The Global Impact Investing Network (GIIN) 2020 Annual Impact Investor Survey estimated the impact investing sector at $715 billion globally. Private Equity is one of the most active asset classes in the industry and has seen a significant uptick in capital flows into impact strategies.
Private Equity firms have been criticised, in the past, for their low levels of transparency and accountability. However, recent demands from LPs on GPs, have seen a differentiation in how Private Equity firms commit to capital across environmental, social, and governance, pillars. Whilst this is an evolving discipline, the UN SDGs have been a credible cardinal point to both LPs and GPs.
Private Equity funds' commitment to Sustainability
Private Equity firms increasingly recognise the importance of sustainability. This is typically called "impact investing" and involves measuring environmental, social, and governance (ESG) metrics before investing in a company.
The impact investing institute found that 97% of survey respondents believed that asset allocation to impact investing had increased over the past two years, and 75% of respondents believed that “impact investing has become mainstream”.
Private Equity firms are also collaborating with environmental organisations to develop new tools and strategies for measuring ESG performance. For example, the Private Equity Growth Capital Council (PEGCC) recently partnered with the World Resources Institute (WRI) to create a global framework for evaluating companies based on their commitment to sustainability goals and climate change objectives. Further to this, Private Equity funds such as Bridgepoint, CVC Capital Partners, EQT, and Apax have all become signatories of Article 9. This means they must meet specific criteria when assessing potential investments, including environmental impacts, social aspects, and governance principles.
“There is surging interest in impact from both institutional and retail investors, and a large proportion of that being driven by investors’ desire to have investments aligned with their priorities and values. Regulation is also a factor, as several net-zero initiatives are gathering momentum globally that incentivize impact investments.”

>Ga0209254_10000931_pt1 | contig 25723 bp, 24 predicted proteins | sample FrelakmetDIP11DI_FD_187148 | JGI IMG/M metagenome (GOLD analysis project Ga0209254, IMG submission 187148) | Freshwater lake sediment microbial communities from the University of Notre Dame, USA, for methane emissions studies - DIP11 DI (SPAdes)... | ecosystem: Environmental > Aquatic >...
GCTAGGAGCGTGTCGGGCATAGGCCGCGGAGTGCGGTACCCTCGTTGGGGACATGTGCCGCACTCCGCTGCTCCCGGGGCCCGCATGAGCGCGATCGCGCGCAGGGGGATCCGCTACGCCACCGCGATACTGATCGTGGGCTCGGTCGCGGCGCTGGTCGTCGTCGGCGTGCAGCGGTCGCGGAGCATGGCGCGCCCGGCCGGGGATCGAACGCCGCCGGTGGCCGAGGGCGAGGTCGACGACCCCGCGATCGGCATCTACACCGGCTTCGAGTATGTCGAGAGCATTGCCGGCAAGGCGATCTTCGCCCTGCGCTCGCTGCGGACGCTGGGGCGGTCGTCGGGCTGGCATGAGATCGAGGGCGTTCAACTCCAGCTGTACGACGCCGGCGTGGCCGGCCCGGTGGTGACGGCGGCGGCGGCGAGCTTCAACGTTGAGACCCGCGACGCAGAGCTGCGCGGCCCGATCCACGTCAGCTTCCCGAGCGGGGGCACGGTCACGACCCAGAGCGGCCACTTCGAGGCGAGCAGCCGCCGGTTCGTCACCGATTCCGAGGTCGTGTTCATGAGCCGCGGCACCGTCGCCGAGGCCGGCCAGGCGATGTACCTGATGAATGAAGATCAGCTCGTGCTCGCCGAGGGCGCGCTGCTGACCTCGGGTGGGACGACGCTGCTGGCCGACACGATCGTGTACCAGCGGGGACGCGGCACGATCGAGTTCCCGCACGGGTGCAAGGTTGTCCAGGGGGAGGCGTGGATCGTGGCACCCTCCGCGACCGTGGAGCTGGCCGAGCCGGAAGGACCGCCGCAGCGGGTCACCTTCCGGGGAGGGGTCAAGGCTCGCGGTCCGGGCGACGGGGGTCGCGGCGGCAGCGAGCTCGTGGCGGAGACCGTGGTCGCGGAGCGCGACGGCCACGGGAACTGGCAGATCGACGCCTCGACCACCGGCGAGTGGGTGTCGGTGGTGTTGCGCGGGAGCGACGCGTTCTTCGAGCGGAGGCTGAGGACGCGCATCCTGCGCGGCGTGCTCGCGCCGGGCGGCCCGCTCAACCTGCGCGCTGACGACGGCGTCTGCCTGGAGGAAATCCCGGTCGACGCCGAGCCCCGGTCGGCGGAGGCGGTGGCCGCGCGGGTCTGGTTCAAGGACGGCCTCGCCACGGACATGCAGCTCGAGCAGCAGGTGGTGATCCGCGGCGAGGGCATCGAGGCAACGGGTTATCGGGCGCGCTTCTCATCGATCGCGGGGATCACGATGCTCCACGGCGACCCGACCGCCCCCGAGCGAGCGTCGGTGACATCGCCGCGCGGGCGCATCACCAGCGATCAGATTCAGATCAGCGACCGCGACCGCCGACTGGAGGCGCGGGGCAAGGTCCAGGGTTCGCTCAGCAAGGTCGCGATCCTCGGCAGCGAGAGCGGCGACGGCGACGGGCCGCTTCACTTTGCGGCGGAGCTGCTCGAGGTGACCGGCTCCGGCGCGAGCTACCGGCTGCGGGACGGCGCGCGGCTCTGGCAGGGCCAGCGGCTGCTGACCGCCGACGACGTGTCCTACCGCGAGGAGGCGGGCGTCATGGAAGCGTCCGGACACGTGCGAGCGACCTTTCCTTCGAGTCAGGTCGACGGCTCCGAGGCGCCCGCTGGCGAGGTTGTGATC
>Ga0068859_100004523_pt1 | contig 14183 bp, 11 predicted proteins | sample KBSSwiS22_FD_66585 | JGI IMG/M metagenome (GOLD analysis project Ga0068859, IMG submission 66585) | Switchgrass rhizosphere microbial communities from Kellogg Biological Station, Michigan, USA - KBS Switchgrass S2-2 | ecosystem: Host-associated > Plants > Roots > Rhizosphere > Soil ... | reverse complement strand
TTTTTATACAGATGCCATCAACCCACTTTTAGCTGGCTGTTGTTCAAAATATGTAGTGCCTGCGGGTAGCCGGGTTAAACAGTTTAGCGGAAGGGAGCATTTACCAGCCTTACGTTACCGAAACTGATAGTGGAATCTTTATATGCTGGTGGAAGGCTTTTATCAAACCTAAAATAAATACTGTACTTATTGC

— Matt Autrey, Partner, Primary Investments - Private Equity International (PEI) Interview
New Private Markets recently reported that a 'significant acceleration of LP interest' in climate had helped Lightrock close a EUR860m fund. This example demonstrates that the Private Equity sector is increasingly incentivised to take sustainability seriously, as LPs are increasingly likely to allocate their capital to funds prioritising sustainability.
Are critics correct in arguing for Sustainability activity amongst Private Equity funds being driven by industry trends?
Despite the surge of Private Equity initiatives geared toward sustainability, some critics have suggested that much of it is merely "greenwashing" — masking the actual need for demonstrated change whilst still vying for commercial wins.
Thus, while Private Equity increasingly takes sustainability seriously, there's much debate over whether or not it has genuinely embraced sustainability as a core part of its business model. If this trend continues and the sector begins to devote significantly more resources to sustainable investments, then perhaps we can say that Private Equity is indeed leading the charge for sustainability.
Andrea Bonomi – Invest Industrials Chairman, says Private Equity is "a natural home" for environmental, social and governance (ESG) activities. "We are longer-term investors," he says. "We have to be able to hold our businesses for 10 years, and over that timeframe, no one can ignore ESG".